When Harmonix unveiled its Dance Central video game at the industry conference E3 in June 2010, the once-mighty music games company was perched on a financial precipice. Sales of the interactive music game Rock Band, once the company’s golden goose, had started plummeting the previous year.
Viacom (VIA), which purchased Harmonix in 2006 for $175 million, was trying to find a buyer for the company and its $200 million in liabilities. Harmonix Chief Operating Officer Florian Hunziker watched the E3 announcement with head bowed and fingers crossed, worried whether Dance Central would appeal to the hundreds of attendees.
What happened next signaled a possible turnaround for Harmonix. When the game demonstration began, even the most unlikely players jumped to their feet. “Dancers were lining up 20 people deep ... getting down to [Lady Gaga’s] ‘Poker Face,’ ” says Hunziker. While the demo garnered Dance Central positive buzz, speculation about Harmonix’s impending fire sale drowned it out.
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The Cambridge, Mass., company had put music games on steroids in 2005 when it created Guitar Hero, one of the first games to encourage players to live out their rock star fantasies with plastic controllers shaped like instruments. A former Harmonix partner sold Guitar Hero to Activision (ATVI) that year. When it became one of the fastest-selling games of all time, Viacom snapped up Harmonix, looking for a repeat performance. Harmonix came up with Rock Band in 2007, and the rival platforms fueled a music games frenzy.
Music Games Peak
The fad was short-lived. Michael Pachter, games analyst for Wedbush Morgan, estimates the market for music games peaked at $2 billion in 2008. Sales retreated to $900 million in 2009, and then continued their precipitous decline throughout 2010 and 2011.
Unfazed by the slump, Harmonix founders Eran Egozy and Alex Rigopulos focused on the next big thing. “You’re only as good as your last game ... and while Guitar Hero and Rock Band are great, we just can’t live on that alone,” says Egozy. The duo found inspiration for their next game in one of the company’s favorite after-hours activities: dancing. Harmonix is run by a bunch of musicians. When they party, they like to hire a big boat in Boston Harbor and boogie down.
Egozy and Rigopulos imagined a dance game that allowed for the same kind of fun at home, but they felt constrained by technology. In 2008, players still needed a special mat or handheld console to be seen by the computer. All that changed a year later when Microsoft began developing the Kinect, a game system that can track players in 3-D. By November 2010, Harmonix was ready to launch Dance Central for the Kinect.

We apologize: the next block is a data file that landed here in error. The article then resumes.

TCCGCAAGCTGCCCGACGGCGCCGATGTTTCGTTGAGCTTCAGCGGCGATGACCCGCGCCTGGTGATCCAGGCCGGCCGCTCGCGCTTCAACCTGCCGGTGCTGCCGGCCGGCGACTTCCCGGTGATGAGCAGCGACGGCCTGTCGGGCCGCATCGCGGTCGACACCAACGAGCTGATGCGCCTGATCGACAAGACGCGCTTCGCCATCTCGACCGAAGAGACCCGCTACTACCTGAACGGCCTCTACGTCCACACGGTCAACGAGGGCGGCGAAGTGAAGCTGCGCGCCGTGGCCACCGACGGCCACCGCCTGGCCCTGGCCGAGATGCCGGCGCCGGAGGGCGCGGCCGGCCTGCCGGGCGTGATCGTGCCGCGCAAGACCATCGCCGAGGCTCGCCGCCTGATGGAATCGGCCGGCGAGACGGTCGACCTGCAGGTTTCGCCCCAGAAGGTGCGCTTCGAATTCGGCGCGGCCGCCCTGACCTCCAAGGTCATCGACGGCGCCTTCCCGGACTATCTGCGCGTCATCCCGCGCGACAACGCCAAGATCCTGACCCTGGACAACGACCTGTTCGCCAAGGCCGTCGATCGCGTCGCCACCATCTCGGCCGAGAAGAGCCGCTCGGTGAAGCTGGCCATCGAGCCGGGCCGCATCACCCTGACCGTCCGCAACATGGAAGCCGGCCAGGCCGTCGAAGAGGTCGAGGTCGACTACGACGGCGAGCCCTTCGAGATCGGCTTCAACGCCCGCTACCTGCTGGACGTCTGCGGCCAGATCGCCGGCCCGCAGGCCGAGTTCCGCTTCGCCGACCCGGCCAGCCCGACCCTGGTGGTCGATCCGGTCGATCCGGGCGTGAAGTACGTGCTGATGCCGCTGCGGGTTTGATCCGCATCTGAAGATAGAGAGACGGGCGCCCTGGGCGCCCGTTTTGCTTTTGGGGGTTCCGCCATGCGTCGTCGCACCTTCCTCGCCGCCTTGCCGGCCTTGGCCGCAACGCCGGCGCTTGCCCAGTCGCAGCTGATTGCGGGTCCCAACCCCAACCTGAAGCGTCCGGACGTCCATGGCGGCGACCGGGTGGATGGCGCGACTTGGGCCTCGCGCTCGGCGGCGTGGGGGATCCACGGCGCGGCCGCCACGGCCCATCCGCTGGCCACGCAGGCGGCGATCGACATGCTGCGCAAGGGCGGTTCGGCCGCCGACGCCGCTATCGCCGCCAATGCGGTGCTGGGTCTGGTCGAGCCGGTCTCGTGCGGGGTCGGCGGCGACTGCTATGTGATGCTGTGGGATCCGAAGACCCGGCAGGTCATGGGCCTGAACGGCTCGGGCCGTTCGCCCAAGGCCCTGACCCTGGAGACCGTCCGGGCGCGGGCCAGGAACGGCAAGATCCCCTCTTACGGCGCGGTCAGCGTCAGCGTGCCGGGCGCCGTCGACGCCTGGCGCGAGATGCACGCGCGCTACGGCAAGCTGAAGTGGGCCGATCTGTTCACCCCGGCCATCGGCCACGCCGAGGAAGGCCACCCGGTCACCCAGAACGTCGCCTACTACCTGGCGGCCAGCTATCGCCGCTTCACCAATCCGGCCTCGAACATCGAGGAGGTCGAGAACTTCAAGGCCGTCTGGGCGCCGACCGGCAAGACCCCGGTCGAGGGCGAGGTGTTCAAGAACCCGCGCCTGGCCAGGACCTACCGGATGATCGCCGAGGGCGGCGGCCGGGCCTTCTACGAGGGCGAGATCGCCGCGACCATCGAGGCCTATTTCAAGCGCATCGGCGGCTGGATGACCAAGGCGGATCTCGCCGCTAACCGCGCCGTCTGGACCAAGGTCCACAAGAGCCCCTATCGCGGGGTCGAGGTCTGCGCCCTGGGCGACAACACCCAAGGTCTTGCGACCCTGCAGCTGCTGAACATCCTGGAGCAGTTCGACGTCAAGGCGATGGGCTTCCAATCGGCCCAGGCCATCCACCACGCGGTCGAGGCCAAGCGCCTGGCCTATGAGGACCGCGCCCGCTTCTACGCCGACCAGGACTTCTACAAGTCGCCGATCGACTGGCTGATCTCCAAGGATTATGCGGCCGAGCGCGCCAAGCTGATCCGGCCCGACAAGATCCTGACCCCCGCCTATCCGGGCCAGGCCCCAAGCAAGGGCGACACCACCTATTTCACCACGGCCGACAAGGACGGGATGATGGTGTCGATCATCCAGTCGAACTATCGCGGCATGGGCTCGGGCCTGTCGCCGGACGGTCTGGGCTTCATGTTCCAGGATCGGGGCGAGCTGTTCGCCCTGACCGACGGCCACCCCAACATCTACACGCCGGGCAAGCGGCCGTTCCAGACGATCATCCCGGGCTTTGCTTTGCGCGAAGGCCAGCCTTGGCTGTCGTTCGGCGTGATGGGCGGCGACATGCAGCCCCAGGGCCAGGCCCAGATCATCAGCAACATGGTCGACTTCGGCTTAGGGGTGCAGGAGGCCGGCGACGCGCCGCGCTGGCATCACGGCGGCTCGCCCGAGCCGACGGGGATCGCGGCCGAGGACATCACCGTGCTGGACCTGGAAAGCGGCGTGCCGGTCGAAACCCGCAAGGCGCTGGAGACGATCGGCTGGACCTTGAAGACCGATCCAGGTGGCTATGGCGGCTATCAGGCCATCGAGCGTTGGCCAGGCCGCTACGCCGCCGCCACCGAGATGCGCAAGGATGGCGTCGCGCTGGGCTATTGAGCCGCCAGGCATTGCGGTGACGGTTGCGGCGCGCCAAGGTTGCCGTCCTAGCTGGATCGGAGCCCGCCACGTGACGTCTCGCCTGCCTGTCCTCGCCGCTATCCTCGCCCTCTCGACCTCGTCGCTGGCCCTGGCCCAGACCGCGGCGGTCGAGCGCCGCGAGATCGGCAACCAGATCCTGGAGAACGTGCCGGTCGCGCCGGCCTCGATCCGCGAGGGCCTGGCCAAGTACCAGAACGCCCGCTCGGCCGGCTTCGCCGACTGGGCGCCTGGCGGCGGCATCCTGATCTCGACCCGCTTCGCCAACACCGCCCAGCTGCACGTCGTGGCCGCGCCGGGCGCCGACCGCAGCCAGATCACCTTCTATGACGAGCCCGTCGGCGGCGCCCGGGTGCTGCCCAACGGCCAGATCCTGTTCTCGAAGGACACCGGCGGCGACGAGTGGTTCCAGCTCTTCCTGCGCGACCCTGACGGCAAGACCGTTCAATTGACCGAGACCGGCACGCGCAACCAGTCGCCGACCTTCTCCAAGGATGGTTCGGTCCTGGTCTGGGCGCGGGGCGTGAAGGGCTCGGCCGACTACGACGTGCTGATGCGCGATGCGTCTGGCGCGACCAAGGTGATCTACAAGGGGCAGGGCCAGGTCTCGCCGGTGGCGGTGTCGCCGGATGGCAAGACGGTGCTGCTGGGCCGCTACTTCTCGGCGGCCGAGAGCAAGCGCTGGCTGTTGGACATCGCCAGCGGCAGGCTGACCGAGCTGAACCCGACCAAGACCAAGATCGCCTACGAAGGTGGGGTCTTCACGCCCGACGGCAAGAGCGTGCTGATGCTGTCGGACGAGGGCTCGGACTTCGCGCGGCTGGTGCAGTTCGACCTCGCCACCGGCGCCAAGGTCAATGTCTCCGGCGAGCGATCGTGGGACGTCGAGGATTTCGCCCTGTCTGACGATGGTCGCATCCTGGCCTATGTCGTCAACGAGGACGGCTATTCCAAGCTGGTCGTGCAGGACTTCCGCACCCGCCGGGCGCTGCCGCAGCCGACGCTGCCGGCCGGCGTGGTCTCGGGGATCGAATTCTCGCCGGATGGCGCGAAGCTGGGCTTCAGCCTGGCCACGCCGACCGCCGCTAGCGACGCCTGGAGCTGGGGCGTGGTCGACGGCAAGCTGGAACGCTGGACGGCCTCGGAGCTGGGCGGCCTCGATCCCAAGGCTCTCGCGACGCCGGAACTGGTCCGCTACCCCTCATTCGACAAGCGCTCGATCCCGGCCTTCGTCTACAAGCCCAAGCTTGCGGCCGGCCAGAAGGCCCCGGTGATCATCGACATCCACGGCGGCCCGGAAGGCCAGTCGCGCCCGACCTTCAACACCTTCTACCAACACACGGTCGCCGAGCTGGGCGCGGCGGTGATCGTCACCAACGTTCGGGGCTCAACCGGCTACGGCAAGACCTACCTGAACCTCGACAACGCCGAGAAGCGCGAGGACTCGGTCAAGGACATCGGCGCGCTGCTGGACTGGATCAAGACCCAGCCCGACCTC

That same month Viacom sold Harmonix to a private investor named Jason Epstein. Epstein, a senior partner at Columbus Nova Private Equity, raised part of the money for the deal from Egozy and Rigopulos, making them part owners. All intellectual property, including Rock Band, was included in the deal.
Most Profitable Year
Fast-forward a year, and Dance Central has sold more than 2.5 million copies at $60 each, making it the No. 2 bestselling game for the Kinect (the top game is Kinect Sports, which often comes bundled with the console). Thanks to Dance Central, 2011 will be the most profitable year Harmonix has ever recorded, says Hunziker, and he expects $100 million in revenue for the 200-employee company.
Downloads are part of the turnaround story. Harmonix built a music downloading service into its games when they launched, so that players could buy new songs. While hardware sales remain the bulk of the company’s business, Hunziker says Dance Central has spurred downloads of a wider variety of music than Rock Band and Guitar Hero, including dance and techno titles. Since 2006, Harmonix has sold more than 100 million music downloads, he says. “We’re going to continue to invest in the [downloadable content] business.”
In the past, the problem with downloadable music as a revenue stream was the high cost of licensing the music. Michael Pachter of Wedbush Morgan estimates that on average 20 percent of the wholesale price of a Rock Band game has historically gone to pay licensing fees. Now that Guitar Hero is no longer bidding for the same music as Rock Band, he expects those fees to come down. (Activision announced it would put Guitar Hero “on hiatus” earlier this year.) Licensing fees that looked high to begin with will also look more reasonable over time, according to Hunziker, since Rock Band players continue to download new music onto the platform years after purchasing the game.
Last month, Harmonix released Dance Central 2, a multiplayer version of the Kinect game with voice commands. Now players can have dance-offs -- the experience Harmonix originally wanted to capture. Of course, Harmonix acknowledges that improvements to Dance Central won’t be enough to keep it ahead in the fast-growing dance game market. Hunziker says the company is developing multiple new music games that won’t resemble Rock Band or Dance Central. If those games do as well as Hunziker expects, he says profits will double again in the next few years.
“They’ve retrenched and are quietly rebuilding a profitable business,” says Scott Steinberg, head of Seattle-based technology consulting firm TechSavvy Global and author of a new book on the rise and fall of Rock Band. “It’s like bands. When you have a bad album, you step back a bit and you let the work speak for itself.”